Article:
Author Topic: Why are the pitching rates different for Commercial Brewers vs Homebrewers in Mangrove Jack ‘s docum  (Read 731 times)

Offline BrewBama

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For example, if I start at 1.047, as a commercial brewer I am to pitch 70g/hL. But if I am a homebrewer I can use 10g (one packet). As a homebrewer I typically brew 5 US gal batches therefore I pitch into 5.5 US gal due to loss to trub and dead space. Using the above Commercial Brewer calculations I should use 14.57 g of Ale or 27.7 g Lager yeast. As a homebrewer I would under pitch by 4.57 g and 7.07 g respectively.  ...or as a Commercial Brewer I’d be over pitching (wasting resources). Why the difference?


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Offline majorvices

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Probably because Mangrove Jack's doesn't expect homebrewer nerds to do the math.

Offline BrewBama

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LOL. I sent them a note. They’ll probably just roll their eyes and say some jackass pulled out a calculator on us. LOL

BTW — stopped by for a pint and grabbed a pizza on the way home the other day. You were workin your butt off for something you had brewing back there. Brewfest Pale Ale was tasty. Cheers!


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Offline a10t2

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This is true of White Labs and Wyeast as well. They want things to be simple/inexpensive for home brewers, and figure slight variations in beer quality aren't as significant.
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Offline BrewBama

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Makes sense


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Offline majorvices

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I guess that PM I sent you was redundant. haha!

Offline BrewBama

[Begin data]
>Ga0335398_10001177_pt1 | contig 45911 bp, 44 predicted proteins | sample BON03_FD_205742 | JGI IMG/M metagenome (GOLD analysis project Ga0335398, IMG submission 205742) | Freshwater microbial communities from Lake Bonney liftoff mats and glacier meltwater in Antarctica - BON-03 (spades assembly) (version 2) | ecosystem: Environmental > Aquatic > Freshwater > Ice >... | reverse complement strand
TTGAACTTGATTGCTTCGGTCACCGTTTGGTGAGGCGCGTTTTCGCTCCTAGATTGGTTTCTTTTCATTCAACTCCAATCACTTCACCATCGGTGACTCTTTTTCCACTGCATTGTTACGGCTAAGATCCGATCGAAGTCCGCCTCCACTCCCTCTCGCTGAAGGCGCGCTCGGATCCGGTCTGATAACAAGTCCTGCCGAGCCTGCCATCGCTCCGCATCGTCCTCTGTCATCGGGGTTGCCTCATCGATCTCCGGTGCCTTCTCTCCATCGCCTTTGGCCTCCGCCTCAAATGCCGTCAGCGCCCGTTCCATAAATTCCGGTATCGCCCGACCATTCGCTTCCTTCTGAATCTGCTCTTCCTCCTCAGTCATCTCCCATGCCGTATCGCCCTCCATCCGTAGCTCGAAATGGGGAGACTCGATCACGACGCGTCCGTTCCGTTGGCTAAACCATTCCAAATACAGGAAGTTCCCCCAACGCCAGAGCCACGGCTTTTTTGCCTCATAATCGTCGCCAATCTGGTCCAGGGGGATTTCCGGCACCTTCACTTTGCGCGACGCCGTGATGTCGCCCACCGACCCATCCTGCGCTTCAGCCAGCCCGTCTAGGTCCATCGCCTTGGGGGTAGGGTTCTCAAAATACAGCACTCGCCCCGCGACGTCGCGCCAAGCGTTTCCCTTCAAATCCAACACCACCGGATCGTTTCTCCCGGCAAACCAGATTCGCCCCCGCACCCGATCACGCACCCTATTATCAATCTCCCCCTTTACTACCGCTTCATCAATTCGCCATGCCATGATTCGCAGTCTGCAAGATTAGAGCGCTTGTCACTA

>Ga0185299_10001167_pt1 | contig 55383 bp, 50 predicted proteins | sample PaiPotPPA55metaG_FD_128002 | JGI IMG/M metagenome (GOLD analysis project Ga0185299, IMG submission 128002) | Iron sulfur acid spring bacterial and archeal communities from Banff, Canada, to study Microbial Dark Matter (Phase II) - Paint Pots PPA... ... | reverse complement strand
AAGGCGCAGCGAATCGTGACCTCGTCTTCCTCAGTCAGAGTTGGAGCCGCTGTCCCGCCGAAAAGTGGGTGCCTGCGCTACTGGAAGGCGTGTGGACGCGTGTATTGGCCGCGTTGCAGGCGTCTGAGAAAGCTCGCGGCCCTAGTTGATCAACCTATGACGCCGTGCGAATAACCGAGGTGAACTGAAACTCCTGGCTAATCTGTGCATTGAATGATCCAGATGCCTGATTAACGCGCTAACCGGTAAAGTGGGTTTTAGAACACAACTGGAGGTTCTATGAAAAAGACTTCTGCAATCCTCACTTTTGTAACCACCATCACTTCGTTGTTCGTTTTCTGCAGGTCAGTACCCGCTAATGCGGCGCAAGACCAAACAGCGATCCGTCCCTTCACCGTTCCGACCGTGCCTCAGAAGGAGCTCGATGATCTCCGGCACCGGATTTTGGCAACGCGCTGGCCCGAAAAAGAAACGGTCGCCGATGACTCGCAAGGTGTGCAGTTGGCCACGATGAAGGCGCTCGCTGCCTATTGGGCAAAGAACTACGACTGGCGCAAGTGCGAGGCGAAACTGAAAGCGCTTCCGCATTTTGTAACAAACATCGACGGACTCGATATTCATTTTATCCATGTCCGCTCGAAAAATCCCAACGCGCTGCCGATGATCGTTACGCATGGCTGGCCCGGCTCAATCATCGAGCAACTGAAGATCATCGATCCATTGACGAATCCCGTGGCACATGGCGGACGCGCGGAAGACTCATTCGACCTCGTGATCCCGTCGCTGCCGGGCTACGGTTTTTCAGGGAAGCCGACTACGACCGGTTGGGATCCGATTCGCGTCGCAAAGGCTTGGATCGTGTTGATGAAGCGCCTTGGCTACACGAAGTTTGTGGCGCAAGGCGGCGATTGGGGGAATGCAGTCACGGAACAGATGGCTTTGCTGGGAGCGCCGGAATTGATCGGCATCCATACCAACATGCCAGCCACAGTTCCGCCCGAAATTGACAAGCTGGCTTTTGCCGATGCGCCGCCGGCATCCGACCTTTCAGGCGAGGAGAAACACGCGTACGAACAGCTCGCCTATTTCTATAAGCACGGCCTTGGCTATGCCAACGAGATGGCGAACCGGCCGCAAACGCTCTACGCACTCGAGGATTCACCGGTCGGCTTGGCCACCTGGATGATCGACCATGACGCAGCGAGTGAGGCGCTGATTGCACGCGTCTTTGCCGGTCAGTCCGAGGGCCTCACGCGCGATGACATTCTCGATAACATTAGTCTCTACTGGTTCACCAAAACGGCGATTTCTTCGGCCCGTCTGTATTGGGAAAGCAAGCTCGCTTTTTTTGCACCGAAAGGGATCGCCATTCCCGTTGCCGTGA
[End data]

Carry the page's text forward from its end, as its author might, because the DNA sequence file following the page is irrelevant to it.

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Na. Good to touch base.


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Offline Adam

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on another note pitching rate for most homebrewers is an over pitch.  In a brewery setting you do not want to under nor overpitch the yeast.  over pitching and under pitching have their effects on yeast viability down the road, meaning that the yeast wont be as healthy a few generations in. 

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Offline BrewBama

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Here’s the note I received from MJ:

“Hi Dwain,

Thank you for getting in touch.

The difference is the ease of use of the person doing the pitching. One packet is suitable for a low sg five gal batch, and many mid-range sg five gal batches even if it is a little low on the cell count, therefore if we did 15g packets then many people will use 2/3 of a packet which we really wouldn’t recommend. So we expect more experienced homebrewers to use:

Pitching rate = 1 million cells x ml of wort x degrees Plato of wort

Kind Regards
Kim”


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Offline Big Monk

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At the end of the day, if you aren’t counting your cells to determine viability, it’s all just a educated guess anyway.
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Offline majorvices